On Agents of S.H.I.E.L.D. Season 3 Episode 13, we saw the swan song for Bobbi Morse and Lance Hunter, two dedicated agents who've been with the show since season two. Meanwhile, Malick and his daughter seemed to be up to no good, as usual. What could they be planning?
Join Jim Garner, Hank Otero, Robin Harry, Caralyyn Lippo, and Kathleen Wiedel, as they discuss the emotional bar scene, what's next for the show without Bobbi and Hunter, and their theories on Malick's Inhuman status.
What did you think of Bobbi and Hunter’s exit from the show?
Jim: Heartbreaking, amazing, and a great reminder that Marvel is not afraid to change up the cast to tell a really great story.
Hank: I think it was well done, yet unnecessary. Though I've only heard tidbits about Marvel's Most Wanted, I never liked those two characters enough to follow them on their own show. The new show sounds too similar to S.H.I.E.L.D. Switch it up, guys.
Robin: I honestly wasn't really feeling it until the very last scene at the bar, and then I got a little choked up. The bar scene was pretty powerful, and I loved it.
Caralynn: I loved it and thought it was done perfectly. That spy's goodbye really got me. Which was strange because, like Hank, I never really got into Bobbi and Hunter. I always found Hunter mostly annoying, while Bobbi had her moments. The goodbye had me tearing up, though.
Kathleen: It's nice that the characters got written out in a, ah, non-fatal manner. Obviously, they're slated for Marvel's Most Wanted, but still. I'm sad to see them go, but it's good to keep things fresh. I found the story itself entertaining and emotional. Plus there was the bit with Hunter and the mushroom soup, which had me cracking up.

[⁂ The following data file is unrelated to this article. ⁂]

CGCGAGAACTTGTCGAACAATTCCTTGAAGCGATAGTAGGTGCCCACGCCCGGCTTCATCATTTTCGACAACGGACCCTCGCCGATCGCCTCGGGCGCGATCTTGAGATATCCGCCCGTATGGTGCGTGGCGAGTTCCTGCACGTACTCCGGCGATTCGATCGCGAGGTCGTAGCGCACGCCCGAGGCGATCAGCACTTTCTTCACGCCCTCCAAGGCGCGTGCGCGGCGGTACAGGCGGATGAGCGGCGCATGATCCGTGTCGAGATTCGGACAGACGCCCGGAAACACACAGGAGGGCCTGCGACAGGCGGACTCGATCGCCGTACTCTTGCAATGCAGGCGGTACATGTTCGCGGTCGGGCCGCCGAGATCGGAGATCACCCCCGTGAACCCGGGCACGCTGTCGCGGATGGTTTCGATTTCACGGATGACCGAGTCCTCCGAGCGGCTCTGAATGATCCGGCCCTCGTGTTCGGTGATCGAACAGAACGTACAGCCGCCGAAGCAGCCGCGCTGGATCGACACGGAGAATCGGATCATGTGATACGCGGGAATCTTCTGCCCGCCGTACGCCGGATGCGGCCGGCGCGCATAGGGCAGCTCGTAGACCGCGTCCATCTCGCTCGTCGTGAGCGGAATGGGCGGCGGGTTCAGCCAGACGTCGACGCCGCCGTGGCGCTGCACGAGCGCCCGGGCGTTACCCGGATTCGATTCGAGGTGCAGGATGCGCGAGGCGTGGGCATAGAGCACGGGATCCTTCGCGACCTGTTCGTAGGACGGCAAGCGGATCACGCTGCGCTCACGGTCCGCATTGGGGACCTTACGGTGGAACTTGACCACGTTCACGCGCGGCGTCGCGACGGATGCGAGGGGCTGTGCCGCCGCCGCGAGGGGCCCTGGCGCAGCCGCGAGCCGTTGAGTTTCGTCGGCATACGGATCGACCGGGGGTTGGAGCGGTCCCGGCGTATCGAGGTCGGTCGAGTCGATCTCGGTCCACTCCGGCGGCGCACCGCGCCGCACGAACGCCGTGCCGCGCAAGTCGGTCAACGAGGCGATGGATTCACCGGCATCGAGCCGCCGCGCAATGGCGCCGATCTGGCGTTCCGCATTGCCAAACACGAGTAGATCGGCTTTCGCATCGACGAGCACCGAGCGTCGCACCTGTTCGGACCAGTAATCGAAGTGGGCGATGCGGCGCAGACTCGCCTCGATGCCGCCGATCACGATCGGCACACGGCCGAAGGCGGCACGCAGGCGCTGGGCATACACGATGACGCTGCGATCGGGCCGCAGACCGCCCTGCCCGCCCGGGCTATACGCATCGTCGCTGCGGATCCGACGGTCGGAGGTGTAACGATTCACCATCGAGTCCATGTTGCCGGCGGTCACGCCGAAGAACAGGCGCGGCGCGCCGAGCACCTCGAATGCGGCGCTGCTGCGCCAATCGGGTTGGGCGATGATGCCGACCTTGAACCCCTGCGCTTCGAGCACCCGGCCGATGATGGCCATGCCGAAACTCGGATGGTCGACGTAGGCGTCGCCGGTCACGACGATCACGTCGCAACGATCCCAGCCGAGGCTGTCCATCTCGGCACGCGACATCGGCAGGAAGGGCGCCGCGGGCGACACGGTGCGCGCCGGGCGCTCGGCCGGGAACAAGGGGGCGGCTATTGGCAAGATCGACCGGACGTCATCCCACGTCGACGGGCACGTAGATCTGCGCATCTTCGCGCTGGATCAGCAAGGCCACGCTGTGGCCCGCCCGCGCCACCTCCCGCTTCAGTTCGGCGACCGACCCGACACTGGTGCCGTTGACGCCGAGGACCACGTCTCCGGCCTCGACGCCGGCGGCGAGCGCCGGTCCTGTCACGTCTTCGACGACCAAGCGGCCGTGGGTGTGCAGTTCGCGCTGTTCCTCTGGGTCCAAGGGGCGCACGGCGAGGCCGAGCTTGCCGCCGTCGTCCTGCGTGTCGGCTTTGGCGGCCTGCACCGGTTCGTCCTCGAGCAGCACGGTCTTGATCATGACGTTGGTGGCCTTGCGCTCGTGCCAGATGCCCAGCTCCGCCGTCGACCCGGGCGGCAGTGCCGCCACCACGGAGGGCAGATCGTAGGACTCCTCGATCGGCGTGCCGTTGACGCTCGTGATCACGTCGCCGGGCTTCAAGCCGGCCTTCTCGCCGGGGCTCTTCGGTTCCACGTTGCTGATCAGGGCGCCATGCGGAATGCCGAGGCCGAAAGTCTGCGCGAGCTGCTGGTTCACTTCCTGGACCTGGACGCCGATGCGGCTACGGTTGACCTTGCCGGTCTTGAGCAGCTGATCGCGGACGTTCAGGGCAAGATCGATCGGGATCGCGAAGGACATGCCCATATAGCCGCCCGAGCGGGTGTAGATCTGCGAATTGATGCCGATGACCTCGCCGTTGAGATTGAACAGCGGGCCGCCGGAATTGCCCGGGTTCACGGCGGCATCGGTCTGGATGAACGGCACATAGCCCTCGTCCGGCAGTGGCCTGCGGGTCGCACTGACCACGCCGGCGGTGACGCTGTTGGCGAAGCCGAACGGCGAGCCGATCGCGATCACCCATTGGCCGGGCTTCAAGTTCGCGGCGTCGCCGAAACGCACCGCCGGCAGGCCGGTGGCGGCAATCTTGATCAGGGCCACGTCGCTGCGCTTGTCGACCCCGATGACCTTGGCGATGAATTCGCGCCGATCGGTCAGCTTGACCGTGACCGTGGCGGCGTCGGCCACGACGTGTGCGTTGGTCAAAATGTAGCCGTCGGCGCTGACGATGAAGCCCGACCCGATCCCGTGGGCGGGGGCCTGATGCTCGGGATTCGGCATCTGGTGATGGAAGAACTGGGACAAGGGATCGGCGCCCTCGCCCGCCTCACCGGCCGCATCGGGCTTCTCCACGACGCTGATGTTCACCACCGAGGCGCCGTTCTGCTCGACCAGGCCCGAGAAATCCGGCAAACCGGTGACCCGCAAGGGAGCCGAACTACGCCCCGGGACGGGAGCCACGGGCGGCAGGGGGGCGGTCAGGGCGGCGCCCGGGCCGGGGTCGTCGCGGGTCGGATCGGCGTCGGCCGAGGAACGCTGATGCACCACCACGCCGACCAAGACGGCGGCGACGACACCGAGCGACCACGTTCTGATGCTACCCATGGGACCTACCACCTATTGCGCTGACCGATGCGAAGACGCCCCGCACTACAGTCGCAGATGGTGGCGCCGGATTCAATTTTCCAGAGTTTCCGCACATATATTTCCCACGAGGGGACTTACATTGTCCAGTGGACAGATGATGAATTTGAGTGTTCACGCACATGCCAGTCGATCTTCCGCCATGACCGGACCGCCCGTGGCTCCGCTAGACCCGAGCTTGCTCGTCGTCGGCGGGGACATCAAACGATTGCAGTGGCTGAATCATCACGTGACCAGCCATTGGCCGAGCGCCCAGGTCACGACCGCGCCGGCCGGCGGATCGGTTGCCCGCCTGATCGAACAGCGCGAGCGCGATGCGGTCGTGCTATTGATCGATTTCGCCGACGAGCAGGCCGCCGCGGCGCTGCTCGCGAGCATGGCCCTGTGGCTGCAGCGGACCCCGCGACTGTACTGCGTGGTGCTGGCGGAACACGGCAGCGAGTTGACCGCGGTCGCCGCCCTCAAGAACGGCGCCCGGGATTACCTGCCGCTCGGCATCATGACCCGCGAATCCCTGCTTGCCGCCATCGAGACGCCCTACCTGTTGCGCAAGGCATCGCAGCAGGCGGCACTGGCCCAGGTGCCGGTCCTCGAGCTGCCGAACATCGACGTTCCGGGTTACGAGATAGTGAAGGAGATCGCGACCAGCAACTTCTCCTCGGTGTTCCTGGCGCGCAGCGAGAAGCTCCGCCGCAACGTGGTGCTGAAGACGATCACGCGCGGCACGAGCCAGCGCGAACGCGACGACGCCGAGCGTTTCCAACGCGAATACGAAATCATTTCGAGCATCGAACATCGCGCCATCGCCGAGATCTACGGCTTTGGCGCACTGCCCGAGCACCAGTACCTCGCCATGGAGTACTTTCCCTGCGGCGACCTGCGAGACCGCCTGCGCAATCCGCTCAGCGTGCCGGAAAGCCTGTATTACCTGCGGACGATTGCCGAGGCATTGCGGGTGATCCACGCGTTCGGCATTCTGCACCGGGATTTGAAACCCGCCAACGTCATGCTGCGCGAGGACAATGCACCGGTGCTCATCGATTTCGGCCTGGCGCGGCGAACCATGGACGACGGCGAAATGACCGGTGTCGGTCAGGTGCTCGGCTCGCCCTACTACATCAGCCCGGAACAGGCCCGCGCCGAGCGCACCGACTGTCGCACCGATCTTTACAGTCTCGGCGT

Do you think the writers made the right call writing them off? Will the show suffer?
Jim: Given that Bobbi and Hunter are getting their own show, it really seemed like a good way to send them out in style. Only time will tell if the show is going to suffer without Hunter and Mockingbird.
Hank: Honestly, I doubt the show will suffer. The original team is intact (well, except for Ward) and I think those are the characters most of us are invested in. Sadly, we will quickly forget all about Bobbi and Hunter. Until their spinoff premieres, anyway.
Robin: I don't think the show will suffer, though it may be a little less fun. Bobbi was much less angsty than the other female agents and just so very badass. Hunter, for all his faults, was consistently hilarious. Given the subject matter they're dealing with now and the loss of those two, I'm afraid that the show will lack some much needed levity for a while.
Caralynn: I'll miss Bobbi and her batons. Hunter, meh. I don't think the show will suffer because, again, I always preferred the OG SHIELD team. I don't have much faith in the spinoff, honestly, so I suspect they'll be back, depending on how long Agents of SHIELD stays on the air.
Kathleen: My primary concern is that there will be so many Marvel series/movies that they'll suffer from overexposure and the audience may well start suffering fatigue from all of it. While I'm not necessarily worried that Marvel's Most Wanted will be too similar to Agents of SHIELD, I do wonder whether Hunter and Bobbi might have been better off with, perhaps, a different format than a full-on spin-off series. I will definitely miss them both on Agents of SHIELD.
React to the team gathering for the spy’s goodbye.
Jim: Words can not express how sad I was, so I will let this collage of Mack's reaction speak for me.
Hank: I confess that Mack's toast tugged at my heartstrings. The spy's goodbye was probably my favorite moment of the entire episode. It was definitely touching stuff.